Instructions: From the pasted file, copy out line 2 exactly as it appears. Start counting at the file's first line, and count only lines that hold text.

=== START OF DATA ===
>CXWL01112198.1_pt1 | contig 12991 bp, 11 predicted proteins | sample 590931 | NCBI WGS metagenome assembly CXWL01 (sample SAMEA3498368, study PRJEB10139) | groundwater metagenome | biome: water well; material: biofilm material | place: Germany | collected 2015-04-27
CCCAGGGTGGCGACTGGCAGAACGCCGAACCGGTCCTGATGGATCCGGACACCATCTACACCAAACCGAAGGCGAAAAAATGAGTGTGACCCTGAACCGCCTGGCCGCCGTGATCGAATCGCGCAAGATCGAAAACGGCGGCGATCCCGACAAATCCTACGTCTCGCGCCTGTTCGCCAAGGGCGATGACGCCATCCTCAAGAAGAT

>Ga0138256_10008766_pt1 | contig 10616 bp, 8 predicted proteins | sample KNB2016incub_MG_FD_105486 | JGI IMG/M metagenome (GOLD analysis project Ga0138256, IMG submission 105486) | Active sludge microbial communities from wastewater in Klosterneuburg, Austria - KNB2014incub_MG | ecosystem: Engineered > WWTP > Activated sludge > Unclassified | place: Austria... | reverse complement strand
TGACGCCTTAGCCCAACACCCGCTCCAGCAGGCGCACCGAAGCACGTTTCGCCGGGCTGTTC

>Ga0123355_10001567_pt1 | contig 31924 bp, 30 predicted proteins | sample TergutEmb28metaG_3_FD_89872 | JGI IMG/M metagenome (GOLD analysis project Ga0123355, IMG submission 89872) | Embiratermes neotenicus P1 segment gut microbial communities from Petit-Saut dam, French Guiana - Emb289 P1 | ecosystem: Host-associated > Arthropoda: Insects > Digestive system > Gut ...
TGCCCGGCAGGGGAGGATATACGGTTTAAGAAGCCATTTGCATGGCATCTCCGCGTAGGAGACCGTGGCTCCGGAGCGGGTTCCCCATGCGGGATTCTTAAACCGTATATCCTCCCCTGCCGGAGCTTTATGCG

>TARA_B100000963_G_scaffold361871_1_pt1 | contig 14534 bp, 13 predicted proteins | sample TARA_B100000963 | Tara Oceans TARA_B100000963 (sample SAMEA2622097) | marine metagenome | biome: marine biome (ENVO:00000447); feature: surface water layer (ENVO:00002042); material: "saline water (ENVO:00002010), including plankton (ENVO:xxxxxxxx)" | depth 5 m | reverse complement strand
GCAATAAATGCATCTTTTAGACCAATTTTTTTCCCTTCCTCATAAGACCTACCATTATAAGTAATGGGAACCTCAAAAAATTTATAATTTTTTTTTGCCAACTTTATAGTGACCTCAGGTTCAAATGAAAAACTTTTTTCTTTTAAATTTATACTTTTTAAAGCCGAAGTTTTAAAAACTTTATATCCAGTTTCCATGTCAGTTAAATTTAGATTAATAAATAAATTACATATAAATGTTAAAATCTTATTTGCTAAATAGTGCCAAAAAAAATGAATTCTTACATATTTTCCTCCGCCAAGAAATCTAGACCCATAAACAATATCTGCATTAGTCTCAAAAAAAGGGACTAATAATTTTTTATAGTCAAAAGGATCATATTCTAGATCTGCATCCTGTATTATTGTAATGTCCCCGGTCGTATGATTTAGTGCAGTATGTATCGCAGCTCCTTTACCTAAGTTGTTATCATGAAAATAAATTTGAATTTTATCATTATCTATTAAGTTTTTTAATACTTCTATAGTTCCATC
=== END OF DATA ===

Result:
CCCAGGGTGGCGACTGGCAGAACGCCGAACCGGTCCTGATGGATCCGGACACCATCTACACCAAACCGAAGGCGAAAAAATGAGTGTGACCCTGAACCGCCTGGCCGCCGTGATCGAATCGCGCAAGATCGAAAACGGCGGCGATCCCGACAAATCCTACGTCTCGCGCCTGTTCGCCAAGGGCGATGACGCCATCCTCAAGAAGAT